Defendant appeals from his conviction of first degree murder. We affirm.
The first point relied upon for reversal is defendant’s claim that the evidence supporting his conviction is so inherently improbable that his conviction amounts to fundamental error. This claimed inherent improbability arises from the fact that there is evidence from which it could be found defendant was in Clovis, New Mexico, at about 1:00 a. m. on May 19, 1971; drove from there to Portales where he and a companion stopped for gasoline; then drove to Roswell where they stopped for at least thirty minutes; drove from there to Carlsbad where he and his companion both lived; unloaded some stolen clothing; walked about 2,000 feet to a bakery which he twice entered; mutilated and killed the baker; removed the cash register from the bakery at some time around 4:00 a. m.; and he and his companion then drove outside the city where the cash register was broken open and the money removed therefrom some time before 4:30 a. m., when the cash register was found by a farmer residing in the area. The distance between Clovis and Carlsbad is slightly more than 200 miles.
*500However, there is also evidence that defendant and his companion burglarized a clothing store in Clovis between 10:00 p. m. and midnight on May 18; that they then left. at about midnight to make the trip to Carlsbad as above related, and arrived in Carlsbad at about 4:00 a. m.; defendant was seen coming out of the bakery on two occasions by his companion between 4:00 and 5:00 a. m.; on the second occasion defendant was carrying the cash register, which he loaded into his Cadillac Eldorado automobile, which had been driven to and parked near the bakery by the companion at defendant’s direction; defendant admitted to his companion that he had killed decedent and mutilated his body with a razor while inside the bakery; another witness, who knew defendant and his companion well, saw the defendant coming out of the bakery and the companion sitting in defendant’s automobile, which was parked by the bakery, at some time between 4:00 and 5 :00 a. m.; and the death of decedent occurred between 4:00 and 5:00 a. m.
Regardless of the inconsistencies in the testimony of witnesses as to estimated times, and the suggested improbability of defendant accomplishing all he did accomplish during the evening and early morning hours of May 18 and 19, there is positive and overwhelming evidence that defendant did kill decedent and mutilate his body between 4:00 and 5:00 a. m. on May 19.
In support of his claim of inherent improbability, defendant relies particularly upon State v. Garcia, 19 N.M. 414, 143 P. 1012 (1914); State v. Taylor, 32 N.M. 163, 252 P. 984 (1927); State v. Armijo et al., 35 N.M. 533, 2 P.2d 1075 (1931); State v. Maestas, 76 N.M. 215, 413 P.2d 694 (1966). He can find no particular comfort in our decisions in those cases.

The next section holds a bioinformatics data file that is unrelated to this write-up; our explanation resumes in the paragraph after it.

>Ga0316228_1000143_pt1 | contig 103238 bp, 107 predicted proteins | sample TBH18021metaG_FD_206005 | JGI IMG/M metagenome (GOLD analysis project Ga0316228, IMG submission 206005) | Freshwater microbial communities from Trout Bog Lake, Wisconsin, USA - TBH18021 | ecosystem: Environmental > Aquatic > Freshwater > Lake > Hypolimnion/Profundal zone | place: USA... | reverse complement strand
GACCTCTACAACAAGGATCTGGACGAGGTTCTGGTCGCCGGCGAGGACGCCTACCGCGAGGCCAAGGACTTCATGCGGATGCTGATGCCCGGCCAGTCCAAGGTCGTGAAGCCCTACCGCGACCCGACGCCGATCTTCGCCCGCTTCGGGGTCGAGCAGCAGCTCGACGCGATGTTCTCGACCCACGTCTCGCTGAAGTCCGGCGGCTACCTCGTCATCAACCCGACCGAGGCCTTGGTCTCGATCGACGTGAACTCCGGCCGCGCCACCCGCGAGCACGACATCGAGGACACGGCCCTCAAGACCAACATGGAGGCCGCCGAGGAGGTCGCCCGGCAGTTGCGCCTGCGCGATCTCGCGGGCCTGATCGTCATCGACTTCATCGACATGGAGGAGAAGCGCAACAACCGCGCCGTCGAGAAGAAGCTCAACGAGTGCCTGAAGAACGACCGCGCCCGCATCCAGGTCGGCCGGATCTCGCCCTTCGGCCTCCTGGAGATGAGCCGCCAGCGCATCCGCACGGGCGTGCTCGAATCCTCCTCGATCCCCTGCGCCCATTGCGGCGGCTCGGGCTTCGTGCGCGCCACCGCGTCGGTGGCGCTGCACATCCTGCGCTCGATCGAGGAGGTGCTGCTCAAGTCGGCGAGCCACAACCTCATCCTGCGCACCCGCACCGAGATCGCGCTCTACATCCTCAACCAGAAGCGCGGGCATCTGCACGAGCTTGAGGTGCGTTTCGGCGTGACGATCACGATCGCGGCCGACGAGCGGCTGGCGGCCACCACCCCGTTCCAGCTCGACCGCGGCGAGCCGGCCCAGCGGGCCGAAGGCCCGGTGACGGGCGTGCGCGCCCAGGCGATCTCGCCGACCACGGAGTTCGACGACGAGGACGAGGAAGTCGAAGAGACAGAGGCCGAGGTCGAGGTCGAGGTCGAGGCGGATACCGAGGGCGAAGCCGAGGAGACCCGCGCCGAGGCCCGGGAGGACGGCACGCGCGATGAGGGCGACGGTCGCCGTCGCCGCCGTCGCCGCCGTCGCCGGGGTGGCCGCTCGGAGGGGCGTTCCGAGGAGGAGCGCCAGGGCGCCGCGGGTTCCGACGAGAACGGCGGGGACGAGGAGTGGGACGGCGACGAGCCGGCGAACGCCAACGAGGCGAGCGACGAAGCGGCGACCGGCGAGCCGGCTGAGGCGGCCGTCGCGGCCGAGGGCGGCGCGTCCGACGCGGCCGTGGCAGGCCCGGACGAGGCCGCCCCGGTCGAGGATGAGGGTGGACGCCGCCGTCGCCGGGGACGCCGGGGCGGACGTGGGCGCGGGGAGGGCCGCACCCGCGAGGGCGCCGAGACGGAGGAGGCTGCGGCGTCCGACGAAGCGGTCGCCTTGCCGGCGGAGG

He quotes at length from the opinion on rehearing in State v. Garcia, supra, beginning at page 421 of 19 N.M. and page 1014 of 143 P. However, in that case the stated basis for the reversal of the conviction of Francisco Garcia was:
“ * * *. A man has been convicted and sentenced to imprisonment for a term of years where there is, not only no evidence to support the verdict, but where the evidence conclusively establishes his innocence. * * * ”
In the case now before us, the evidence in support of the verdict is overwhelming, and the only evidence supporting defendant’s claim of innocence is the evidence of alibi submitted by him and some of his close friends.
“* * * [TJhere was not ‘a single unequivocal fact, established by a single witness, shown by his examination to be fair and willing and able to tell the truth, which pointed unerringly to the guilt of the defendant.’ ”
The question of credibility of the witnesses and their testimony is for the jury and not for us to decide. Worthey v. Sedillo Title Guaranty, Inc., 85 N.M. 339, 512 P.2d 667 (1973) ; Cooper v. Burrows, 83 N.M. 555, 494 P.2d 968 (1972); Durrett v. Petritsis, 82 N.M. 1, 474 P.2d 487 (1970); State v. Hudson, 78 N.M. 228, 430 P.2d 386 (1967); State v. Ortega, 77 N.M. 7, 419 P.2d 219 (1966); State v. Fagan, 78 N.M. 618, 435 P.2d 771 (Ct.App.1967); State v. Torres, 78 N.M. 597, 435 P.2d 216 (Ct.App.1967). On appeal from a conviction in a criminal case, the appellate court will only review the evidence to the extent necessary to determine whether the verdict and judgment are supported" by substantial evidence. State v. Williamson, 78 N.M. 751, 438 P.2d 161 (1968); State v. McAfee, 78 N.M. 108, 428 P.2d 647 (1967); State v. Kennedy, 80 N.M. 152, 452 P.2d 486 (Ct.App.1969); State v. Sanchez, 79 N.M. 701, 448 P.2d 807 (Ct.App.1968).